By John Jones
Though it may seem a lifetime ago, it’s only been 10 months since Scotland produced one of the most remarkable second half displays in Six Nations history.
31-0 down to England at half-time in the final match of the tournament, staring a fourth consecutive defeat in the face, Gregor Townsend’s team looked down and out.
Nobody could have predicted that 40 minutes later, the Scots would be retaining the Calcutta Cup after scoring six unanswered tries and coming within minutes of winning, only for George Ford to make it 38-38 at the death.
In a second half implosion, England were very poor. But Scotland were very, very good.
The speed, the precision and the desire that had been missing all tournament was now there in abundance, with their finishing also of the highest calibre.
Though it was brief, and ultimately not enough, such a sensational performance would have given even the most dour Scot a small glimmer of hope for the year ahead.
Back to the present, and this hope may very well have turned to despair for many fans.
Finn Russell, the principal architect of last March’s spectacular revival, is gone – leaving the squad after allegedly breaching ‘team protocol’ during a drinking session.
Whether the fly-half’s absence will exceed Scotland’s opening weekend clash against Ireland remains to be seen, but he will undoubtedly be sorely missed in Dublin.
Russell has been in fine form for Racing 92 this season, and is nothing short of talismanic for the national side. Often the creative heartbeat for club and country, his exit was the last thing Scotland needed after a disappointing World Cup showing.
Gregor Townsend’s side were woeful in their opening game in Japan as they were humbled by a slick Ireland team in a game permeated by Scottish handling errors and a lack of ideas going forward.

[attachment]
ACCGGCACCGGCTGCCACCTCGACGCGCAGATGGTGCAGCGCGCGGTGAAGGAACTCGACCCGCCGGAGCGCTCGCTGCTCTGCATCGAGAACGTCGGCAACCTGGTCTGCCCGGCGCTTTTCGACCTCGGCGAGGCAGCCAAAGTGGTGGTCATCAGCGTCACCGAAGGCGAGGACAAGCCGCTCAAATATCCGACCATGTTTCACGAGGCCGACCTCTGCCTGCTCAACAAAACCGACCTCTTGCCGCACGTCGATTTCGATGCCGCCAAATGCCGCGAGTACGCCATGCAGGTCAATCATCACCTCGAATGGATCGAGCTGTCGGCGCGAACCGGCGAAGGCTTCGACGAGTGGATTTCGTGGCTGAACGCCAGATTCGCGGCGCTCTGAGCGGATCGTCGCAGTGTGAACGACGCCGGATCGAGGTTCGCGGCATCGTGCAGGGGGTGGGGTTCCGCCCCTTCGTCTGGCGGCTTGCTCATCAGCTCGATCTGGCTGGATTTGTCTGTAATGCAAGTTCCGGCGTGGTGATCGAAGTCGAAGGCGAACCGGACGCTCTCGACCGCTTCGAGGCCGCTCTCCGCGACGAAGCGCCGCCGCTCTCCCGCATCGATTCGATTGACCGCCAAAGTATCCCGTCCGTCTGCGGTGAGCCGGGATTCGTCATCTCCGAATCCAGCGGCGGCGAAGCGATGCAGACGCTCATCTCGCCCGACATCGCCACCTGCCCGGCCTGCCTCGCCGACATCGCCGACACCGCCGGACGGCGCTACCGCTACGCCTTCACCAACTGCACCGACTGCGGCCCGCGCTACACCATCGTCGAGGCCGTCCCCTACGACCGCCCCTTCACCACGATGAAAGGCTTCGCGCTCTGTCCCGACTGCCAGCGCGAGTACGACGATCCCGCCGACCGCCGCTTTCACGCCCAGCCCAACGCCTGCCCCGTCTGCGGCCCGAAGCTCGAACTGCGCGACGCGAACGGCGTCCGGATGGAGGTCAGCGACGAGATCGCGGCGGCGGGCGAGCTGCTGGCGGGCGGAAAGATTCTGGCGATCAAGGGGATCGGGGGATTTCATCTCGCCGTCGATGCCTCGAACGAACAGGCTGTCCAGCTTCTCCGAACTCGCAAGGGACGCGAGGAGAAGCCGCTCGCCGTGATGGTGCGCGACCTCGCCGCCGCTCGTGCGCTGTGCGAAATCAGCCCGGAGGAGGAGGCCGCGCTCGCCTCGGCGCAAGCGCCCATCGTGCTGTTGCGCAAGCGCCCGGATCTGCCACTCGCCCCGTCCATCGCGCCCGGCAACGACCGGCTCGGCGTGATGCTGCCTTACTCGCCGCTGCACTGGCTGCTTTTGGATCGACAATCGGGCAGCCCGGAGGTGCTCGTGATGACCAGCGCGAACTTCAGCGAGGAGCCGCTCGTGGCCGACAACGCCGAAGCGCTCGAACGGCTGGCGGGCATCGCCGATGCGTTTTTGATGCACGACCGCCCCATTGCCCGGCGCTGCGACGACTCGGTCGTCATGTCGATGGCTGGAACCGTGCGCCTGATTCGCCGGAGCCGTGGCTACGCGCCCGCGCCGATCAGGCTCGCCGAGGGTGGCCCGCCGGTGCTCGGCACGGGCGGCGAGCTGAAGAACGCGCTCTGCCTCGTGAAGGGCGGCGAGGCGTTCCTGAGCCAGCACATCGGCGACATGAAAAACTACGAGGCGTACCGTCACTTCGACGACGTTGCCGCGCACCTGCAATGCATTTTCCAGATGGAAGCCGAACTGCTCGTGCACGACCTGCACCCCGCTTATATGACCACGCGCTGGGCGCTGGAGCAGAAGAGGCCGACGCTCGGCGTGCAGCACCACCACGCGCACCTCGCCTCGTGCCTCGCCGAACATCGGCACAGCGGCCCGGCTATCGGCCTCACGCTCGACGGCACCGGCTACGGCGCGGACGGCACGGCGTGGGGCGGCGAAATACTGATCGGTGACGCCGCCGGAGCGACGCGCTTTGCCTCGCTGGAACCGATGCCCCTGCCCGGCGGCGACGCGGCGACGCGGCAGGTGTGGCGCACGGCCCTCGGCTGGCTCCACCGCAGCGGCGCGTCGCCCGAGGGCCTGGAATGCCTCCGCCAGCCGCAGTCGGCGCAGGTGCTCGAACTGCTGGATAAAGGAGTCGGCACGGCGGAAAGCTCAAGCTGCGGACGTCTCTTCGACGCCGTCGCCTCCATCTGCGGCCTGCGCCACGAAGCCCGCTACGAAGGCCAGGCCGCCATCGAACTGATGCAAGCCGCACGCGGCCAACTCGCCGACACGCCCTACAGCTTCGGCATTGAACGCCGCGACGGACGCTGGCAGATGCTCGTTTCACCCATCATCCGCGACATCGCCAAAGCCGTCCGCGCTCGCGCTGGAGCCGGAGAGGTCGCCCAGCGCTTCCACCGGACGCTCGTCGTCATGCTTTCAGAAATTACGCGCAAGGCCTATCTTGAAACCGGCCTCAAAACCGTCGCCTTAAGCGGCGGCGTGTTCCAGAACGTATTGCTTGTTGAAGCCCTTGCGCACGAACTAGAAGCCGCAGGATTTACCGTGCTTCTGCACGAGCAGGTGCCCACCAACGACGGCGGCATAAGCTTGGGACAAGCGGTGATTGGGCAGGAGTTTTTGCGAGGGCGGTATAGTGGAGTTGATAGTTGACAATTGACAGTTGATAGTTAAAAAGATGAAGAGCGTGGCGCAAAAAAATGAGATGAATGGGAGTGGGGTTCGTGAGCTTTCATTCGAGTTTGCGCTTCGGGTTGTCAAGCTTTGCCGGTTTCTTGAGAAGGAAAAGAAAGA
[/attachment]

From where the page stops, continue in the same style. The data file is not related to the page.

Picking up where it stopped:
Though they recorded thrashings against Group A whipping boys Samoa and Russia, the Scots failed to qualify for the knockout stages after being defeated by the hosts in a gripping encounter.
This, combined with the test retirements of mainstays Greg Laidlaw, John Barclay and Tommy Seymour, weakened Scotland’s Six Nations hopes even before Russell’s departure made them all the more bleak.
There are a few potential bright sparks, however. Russell’s exclusion, for all its negatives, has opened the door for fellow fly-half Adam Hastings to shine.
Hastings – the son of Scotland legend Gavin – has been in great form for Glasgow Warriors at club level, but has not yet been given many opportunities on the international stage.
There is no doubting the 23-year old’s game management and attacking prowess, but it will be very interesting to see if he can keep his composure after being thrust into the starting line-up.
Marcus Bradbury was another who shone in last year’s comeback at Twickenham, and will likely form a part of the Scottish backrow, while George Horne will be hoping his impressive form since bagging a hattrick against Russia in the World Cup will be enough to grant him the number nine shirt.
These young guns will have to be at their best, however, as the Scots face an upward battle from the start, taking on Ireland away and England at Murrayfield in the first two weeks of fixtures.
Townsend will be desperate to begin the campaign with victory in Dublin, but his side haven’t won there for a decade, and have lost three on the bounce to the men in green, including the trouncing in Yokohama in September.
Utilising powerful ball-carriers like Bradbury will be key to ensuring there is no repeat of such a drubbing, and may also help the Scots to go one step further against England the following week.
It will undoubtedly be tough. In times of relative stability, Scotland have always been able to dip into their healthy pot of pride and desire to get them over the line in close encounters.
Now, with their talisman gone, their recent form disappointing and their competition harder than ever, it could be a very bumpy campaign for the Scots.